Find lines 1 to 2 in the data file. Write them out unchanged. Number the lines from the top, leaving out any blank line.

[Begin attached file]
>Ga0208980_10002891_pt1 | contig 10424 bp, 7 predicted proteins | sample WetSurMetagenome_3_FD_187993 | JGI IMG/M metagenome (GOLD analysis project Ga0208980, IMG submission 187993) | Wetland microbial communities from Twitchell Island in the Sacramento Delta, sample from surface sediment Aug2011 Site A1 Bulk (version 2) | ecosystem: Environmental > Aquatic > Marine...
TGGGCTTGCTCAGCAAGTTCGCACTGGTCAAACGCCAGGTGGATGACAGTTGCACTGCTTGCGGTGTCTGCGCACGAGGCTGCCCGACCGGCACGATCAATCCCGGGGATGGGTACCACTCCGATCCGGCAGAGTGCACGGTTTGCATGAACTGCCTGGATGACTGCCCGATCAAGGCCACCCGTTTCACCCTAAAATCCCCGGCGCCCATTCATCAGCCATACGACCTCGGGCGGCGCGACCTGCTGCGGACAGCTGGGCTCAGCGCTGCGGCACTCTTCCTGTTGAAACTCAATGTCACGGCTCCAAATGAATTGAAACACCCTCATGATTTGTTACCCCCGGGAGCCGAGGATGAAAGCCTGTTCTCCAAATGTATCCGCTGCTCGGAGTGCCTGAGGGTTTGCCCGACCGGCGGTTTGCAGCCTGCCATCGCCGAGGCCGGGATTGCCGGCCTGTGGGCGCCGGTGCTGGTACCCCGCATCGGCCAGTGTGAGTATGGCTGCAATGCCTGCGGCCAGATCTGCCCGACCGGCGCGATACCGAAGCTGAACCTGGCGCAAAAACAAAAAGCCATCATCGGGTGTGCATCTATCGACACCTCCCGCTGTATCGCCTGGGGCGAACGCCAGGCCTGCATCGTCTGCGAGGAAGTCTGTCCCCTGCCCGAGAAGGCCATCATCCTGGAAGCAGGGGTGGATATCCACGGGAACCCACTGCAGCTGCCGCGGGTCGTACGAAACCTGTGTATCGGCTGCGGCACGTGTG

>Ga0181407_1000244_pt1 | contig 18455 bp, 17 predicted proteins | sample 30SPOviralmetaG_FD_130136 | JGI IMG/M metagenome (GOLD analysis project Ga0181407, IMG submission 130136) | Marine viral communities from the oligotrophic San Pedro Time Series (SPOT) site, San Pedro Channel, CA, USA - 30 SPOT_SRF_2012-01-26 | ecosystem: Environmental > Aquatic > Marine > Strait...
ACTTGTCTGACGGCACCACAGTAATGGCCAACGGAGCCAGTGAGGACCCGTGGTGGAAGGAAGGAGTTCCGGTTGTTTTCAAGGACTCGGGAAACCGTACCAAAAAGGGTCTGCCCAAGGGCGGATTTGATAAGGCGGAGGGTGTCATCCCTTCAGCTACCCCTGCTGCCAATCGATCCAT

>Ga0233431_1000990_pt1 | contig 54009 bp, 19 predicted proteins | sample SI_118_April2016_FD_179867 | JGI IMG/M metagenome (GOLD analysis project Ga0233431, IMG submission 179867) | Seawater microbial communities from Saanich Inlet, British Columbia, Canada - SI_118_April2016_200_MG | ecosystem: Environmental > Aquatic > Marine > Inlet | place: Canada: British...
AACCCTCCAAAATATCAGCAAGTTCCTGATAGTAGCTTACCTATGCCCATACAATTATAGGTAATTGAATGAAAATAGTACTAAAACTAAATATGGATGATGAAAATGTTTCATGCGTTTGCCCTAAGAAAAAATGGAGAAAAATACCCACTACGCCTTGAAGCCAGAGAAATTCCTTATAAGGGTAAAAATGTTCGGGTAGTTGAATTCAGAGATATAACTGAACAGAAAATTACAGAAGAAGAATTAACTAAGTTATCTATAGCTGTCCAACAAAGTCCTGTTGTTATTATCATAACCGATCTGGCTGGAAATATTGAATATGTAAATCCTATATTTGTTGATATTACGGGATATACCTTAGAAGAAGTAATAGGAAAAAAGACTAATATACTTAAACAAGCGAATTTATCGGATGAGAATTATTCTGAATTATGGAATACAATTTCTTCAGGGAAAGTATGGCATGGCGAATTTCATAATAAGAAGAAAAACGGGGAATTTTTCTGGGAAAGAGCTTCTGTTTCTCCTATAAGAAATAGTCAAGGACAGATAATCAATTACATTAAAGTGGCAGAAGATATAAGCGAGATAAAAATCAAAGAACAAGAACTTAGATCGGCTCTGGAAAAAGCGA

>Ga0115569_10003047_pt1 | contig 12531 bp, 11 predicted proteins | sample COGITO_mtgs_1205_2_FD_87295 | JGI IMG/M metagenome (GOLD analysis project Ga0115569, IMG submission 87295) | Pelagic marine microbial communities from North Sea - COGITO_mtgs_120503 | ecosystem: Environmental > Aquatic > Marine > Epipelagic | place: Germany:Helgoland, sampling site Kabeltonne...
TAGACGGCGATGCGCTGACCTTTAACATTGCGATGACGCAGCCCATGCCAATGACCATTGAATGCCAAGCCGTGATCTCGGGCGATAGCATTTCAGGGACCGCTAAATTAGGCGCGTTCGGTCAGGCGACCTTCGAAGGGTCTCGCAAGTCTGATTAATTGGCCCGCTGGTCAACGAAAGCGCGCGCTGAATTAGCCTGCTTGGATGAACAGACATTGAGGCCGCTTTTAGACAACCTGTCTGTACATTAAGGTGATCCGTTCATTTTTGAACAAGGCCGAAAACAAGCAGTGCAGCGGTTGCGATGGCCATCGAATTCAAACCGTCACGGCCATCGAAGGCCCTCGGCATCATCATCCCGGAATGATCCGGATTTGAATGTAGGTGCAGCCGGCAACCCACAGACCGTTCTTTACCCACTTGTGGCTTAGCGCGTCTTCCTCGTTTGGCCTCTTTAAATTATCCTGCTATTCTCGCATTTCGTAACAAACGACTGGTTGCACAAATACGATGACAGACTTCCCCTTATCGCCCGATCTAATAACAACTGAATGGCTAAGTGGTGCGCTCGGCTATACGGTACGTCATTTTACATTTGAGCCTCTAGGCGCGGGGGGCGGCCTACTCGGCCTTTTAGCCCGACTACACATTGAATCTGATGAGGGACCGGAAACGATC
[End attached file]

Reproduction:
>Ga0208980_10002891_pt1 | contig 10424 bp, 7 predicted proteins | sample WetSurMetagenome_3_FD_187993 | JGI IMG/M metagenome (GOLD analysis project Ga0208980, IMG submission 187993) | Wetland microbial communities from Twitchell Island in the Sacramento Delta, sample from surface sediment Aug2011 Site A1 Bulk (version 2) | ecosystem: Environmental > Aquatic > Marine...
TGGGCTTGCTCAGCAAGTTCGCACTGGTCAAACGCCAGGTGGATGACAGTTGCACTGCTTGCGGTGTCTGCGCACGAGGCTGCCCGACCGGCACGATCAATCCCGGGGATGGGTACCACTCCGATCCGGCAGAGTGCACGGTTTGCATGAACTGCCTGGATGACTGCCCGATCAAGGCCACCCGTTTCACCCTAAAATCCCCGGCGCCCATTCATCAGCCATACGACCTCGGGCGGCGCGACCTGCTGCGGACAGCTGGGCTCAGCGCTGCGGCACTCTTCCTGTTGAAACTCAATGTCACGGCTCCAAATGAATTGAAACACCCTCATGATTTGTTACCCCCGGGAGCCGAGGATGAAAGCCTGTTCTCCAAATGTATCCGCTGCTCGGAGTGCCTGAGGGTTTGCCCGACCGGCGGTTTGCAGCCTGCCATCGCCGAGGCCGGGATTGCCGGCCTGTGGGCGCCGGTGCTGGTACCCCGCATCGGCCAGTGTGAGTATGGCTGCAATGCCTGCGGCCAGATCTGCCCGACCGGCGCGATACCGAAGCTGAACCTGGCGCAAAAACAAAAAGCCATCATCGGGTGTGCATCTATCGACACCTCCCGCTGTATCGCCTGGGGCGAACGCCAGGCCTGCATCGTCTGCGAGGAAGTCTGTCCCCTGCCCGAGAAGGCCATCATCCTGGAAGCAGGGGTGGATATCCACGGGAACCCACTGCAGCTGCCGCGGGTCGTACGAAACCTGTGTATCGGCTGCGGCACGTGTG